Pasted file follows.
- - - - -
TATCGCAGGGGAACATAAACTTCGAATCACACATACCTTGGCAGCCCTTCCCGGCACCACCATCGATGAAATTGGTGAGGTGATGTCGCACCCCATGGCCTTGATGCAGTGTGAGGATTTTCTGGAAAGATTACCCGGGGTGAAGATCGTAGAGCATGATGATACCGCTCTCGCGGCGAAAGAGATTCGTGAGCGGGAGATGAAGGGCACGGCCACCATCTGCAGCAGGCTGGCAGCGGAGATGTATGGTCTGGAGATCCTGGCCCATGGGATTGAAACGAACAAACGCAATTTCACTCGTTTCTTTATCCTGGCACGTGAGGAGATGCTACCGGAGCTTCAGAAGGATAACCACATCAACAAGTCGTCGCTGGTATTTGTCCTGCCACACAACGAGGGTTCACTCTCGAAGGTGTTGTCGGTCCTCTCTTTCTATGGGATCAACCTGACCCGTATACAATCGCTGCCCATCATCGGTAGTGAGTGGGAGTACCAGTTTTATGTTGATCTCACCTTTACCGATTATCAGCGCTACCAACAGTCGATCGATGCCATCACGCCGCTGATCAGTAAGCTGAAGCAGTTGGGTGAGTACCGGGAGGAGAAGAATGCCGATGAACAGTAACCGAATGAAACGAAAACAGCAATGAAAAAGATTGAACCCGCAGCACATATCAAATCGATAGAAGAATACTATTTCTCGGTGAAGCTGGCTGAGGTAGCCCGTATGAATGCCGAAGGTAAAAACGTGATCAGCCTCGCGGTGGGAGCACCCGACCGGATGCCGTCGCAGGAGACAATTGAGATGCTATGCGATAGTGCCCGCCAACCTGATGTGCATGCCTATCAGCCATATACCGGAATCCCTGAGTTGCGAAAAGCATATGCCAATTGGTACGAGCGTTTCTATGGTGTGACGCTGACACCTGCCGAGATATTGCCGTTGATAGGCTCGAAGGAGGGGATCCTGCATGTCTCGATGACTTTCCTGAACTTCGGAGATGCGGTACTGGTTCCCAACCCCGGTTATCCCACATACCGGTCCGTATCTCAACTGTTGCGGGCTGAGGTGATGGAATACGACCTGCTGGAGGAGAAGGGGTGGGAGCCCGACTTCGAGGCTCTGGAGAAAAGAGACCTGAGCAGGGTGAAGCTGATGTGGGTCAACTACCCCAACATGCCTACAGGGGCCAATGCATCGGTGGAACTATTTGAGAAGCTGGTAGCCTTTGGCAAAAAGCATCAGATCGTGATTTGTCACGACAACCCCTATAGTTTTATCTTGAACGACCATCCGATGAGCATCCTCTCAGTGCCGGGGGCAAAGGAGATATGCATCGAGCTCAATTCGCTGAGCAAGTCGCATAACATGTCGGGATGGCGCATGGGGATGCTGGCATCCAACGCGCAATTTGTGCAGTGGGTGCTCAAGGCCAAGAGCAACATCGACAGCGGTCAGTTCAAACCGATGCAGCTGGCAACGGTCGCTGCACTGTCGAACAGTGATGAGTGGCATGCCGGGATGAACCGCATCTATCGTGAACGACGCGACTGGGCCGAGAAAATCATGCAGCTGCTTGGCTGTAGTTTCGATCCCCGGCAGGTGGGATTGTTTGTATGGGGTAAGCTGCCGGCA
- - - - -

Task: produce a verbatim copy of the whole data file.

TATCGCAGGGGAACATAAACTTCGAATCACACATACCTTGGCAGCCCTTCCCGGCACCACCATCGATGAAATTGGTGAGGTGATGTCGCACCCCATGGCCTTGATGCAGTGTGAGGATTTTCTGGAAAGATTACCCGGGGTGAAGATCGTAGAGCATGATGATACCGCTCTCGCGGCGAAAGAGATTCGTGAGCGGGAGATGAAGGGCACGGCCACCATCTGCAGCAGGCTGGCAGCGGAGATGTATGGTCTGGAGATCCTGGCCCATGGGATTGAAACGAACAAACGCAATTTCACTCGTTTCTTTATCCTGGCACGTGAGGAGATGCTACCGGAGCTTCAGAAGGATAACCACATCAACAAGTCGTCGCTGGTATTTGTCCTGCCACACAACGAGGGTTCACTCTCGAAGGTGTTGTCGGTCCTCTCTTTCTATGGGATCAACCTGACCCGTATACAATCGCTGCCCATCATCGGTAGTGAGTGGGAGTACCAGTTTTATGTTGATCTCACCTTTACCGATTATCAGCGCTACCAACAGTCGATCGATGCCATCACGCCGCTGATCAGTAAGCTGAAGCAGTTGGGTGAGTACCGGGAGGAGAAGAATGCCGATGAACAGTAACCGAATGAAACGAAAACAGCAATGAAAAAGATTGAACCCGCAGCACATATCAAATCGATAGAAGAATACTATTTCTCGGTGAAGCTGGCTGAGGTAGCCCGTATGAATGCCGAAGGTAAAAACGTGATCAGCCTCGCGGTGGGAGCACCCGACCGGATGCCGTCGCAGGAGACAATTGAGATGCTATGCGATAGTGCCCGCCAACCTGATGTGCATGCCTATCAGCCATATACCGGAATCCCTGAGTTGCGAAAAGCATATGCCAATTGGTACGAGCGTTTCTATGGTGTGACGCTGACACCTGCCGAGATATTGCCGTTGATAGGCTCGAAGGAGGGGATCCTGCATGTCTCGATGACTTTCCTGAACTTCGGAGATGCGGTACTGGTTCCCAACCCCGGTTATCCCACATACCGGTCCGTATCTCAACTGTTGCGGGCTGAGGTGATGGAATACGACCTGCTGGAGGAGAAGGGGTGGGAGCCCGACTTCGAGGCTCTGGAGAAAAGAGACCTGAGCAGGGTGAAGCTGATGTGGGTCAACTACCCCAACATGCCTACAGGGGCCAATGCATCGGTGGAACTATTTGAGAAGCTGGTAGCCTTTGGCAAAAAGCATCAGATCGTGATTTGTCACGACAACCCCTATAGTTTTATCTTGAACGACCATCCGATGAGCATCCTCTCAGTGCCGGGGGCAAAGGAGATATGCATCGAGCTCAATTCGCTGAGCAAGTCGCATAACATGTCGGGATGGCGCATGGGGATGCTGGCATCCAACGCGCAATTTGTGCAGTGGGTGCTCAAGGCCAAGAGCAACATCGACAGCGGTCAGTTCAAACCGATGCAGCTGGCAACGGTCGCTGCACTGTCGAACAGTGATGAGTGGCATGCCGGGATGAACCGCATCTATCGTGAACGACGCGACTGGGCCGAGAAAATCATGCAGCTGCTTGGCTGTAGTTTCGATCCCCGGCAGGTGGGATTGTTTGTATGGGGTAAGCTGCCGGCA